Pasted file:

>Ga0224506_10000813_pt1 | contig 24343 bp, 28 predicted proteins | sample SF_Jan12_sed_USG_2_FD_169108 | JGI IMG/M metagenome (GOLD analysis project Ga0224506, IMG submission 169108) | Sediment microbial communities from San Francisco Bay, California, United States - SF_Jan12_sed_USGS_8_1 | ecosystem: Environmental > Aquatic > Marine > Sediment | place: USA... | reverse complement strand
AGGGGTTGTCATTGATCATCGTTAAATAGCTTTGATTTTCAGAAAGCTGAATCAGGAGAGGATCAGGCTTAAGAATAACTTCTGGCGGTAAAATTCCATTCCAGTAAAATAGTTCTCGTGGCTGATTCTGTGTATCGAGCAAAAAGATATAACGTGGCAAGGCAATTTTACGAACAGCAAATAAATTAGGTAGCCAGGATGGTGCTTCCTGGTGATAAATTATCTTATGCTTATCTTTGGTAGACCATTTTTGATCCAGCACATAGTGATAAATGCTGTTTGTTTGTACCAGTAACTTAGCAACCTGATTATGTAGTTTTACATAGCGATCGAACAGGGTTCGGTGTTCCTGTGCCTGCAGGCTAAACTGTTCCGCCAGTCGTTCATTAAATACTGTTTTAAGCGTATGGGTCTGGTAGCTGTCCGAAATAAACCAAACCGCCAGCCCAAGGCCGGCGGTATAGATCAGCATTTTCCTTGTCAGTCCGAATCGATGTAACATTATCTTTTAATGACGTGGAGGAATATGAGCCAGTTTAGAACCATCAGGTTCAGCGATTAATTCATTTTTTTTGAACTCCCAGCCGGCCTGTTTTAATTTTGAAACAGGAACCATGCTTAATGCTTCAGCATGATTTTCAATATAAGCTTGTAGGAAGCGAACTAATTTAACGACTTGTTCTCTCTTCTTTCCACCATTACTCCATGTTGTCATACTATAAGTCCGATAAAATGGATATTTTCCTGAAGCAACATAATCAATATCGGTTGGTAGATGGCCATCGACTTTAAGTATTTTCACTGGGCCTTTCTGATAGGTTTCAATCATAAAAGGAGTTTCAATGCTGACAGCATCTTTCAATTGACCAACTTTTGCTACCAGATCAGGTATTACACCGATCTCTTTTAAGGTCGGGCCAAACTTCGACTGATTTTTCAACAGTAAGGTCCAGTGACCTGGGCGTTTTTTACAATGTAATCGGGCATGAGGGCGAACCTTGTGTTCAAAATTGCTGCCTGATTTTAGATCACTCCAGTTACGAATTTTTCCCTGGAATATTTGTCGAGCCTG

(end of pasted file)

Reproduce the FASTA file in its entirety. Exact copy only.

>Ga0224506_10000813_pt1 | contig 24343 bp, 28 predicted proteins | sample SF_Jan12_sed_USG_2_FD_169108 | JGI IMG/M metagenome (GOLD analysis project Ga0224506, IMG submission 169108) | Sediment microbial communities from San Francisco Bay, California, United States - SF_Jan12_sed_USGS_8_1 | ecosystem: Environmental > Aquatic > Marine > Sediment | place: USA... | reverse complement strand
AGGGGTTGTCATTGATCATCGTTAAATAGCTTTGATTTTCAGAAAGCTGAATCAGGAGAGGATCAGGCTTAAGAATAACTTCTGGCGGTAAAATTCCATTCCAGTAAAATAGTTCTCGTGGCTGATTCTGTGTATCGAGCAAAAAGATATAACGTGGCAAGGCAATTTTACGAACAGCAAATAAATTAGGTAGCCAGGATGGTGCTTCCTGGTGATAAATTATCTTATGCTTATCTTTGGTAGACCATTTTTGATCCAGCACATAGTGATAAATGCTGTTTGTTTGTACCAGTAACTTAGCAACCTGATTATGTAGTTTTACATAGCGATCGAACAGGGTTCGGTGTTCCTGTGCCTGCAGGCTAAACTGTTCCGCCAGTCGTTCATTAAATACTGTTTTAAGCGTATGGGTCTGGTAGCTGTCCGAAATAAACCAAACCGCCAGCCCAAGGCCGGCGGTATAGATCAGCATTTTCCTTGTCAGTCCGAATCGATGTAACATTATCTTTTAATGACGTGGAGGAATATGAGCCAGTTTAGAACCATCAGGTTCAGCGATTAATTCATTTTTTTTGAACTCCCAGCCGGCCTGTTTTAATTTTGAAACAGGAACCATGCTTAATGCTTCAGCATGATTTTCAATATAAGCTTGTAGGAAGCGAACTAATTTAACGACTTGTTCTCTCTTCTTTCCACCATTACTCCATGTTGTCATACTATAAGTCCGATAAAATGGATATTTTCCTGAAGCAACATAATCAATATCGGTTGGTAGATGGCCATCGACTTTAAGTATTTTCACTGGGCCTTTCTGATAGGTTTCAATCATAAAAGGAGTTTCAATGCTGACAGCATCTTTCAATTGACCAACTTTTGCTACCAGATCAGGTATTACACCGATCTCTTTTAAGGTCGGGCCAAACTTCGACTGATTTTTCAACAGTAAGGTCCAGTGACCTGGGCGTTTTTTACAATGTAATCGGGCATGAGGGCGAACCTTGTGTTCAAAATTGCTGCCTGATTTTAGATCACTCCAGTTACGAATTTTTCCCTGGAATATTTGTCGAGCCTG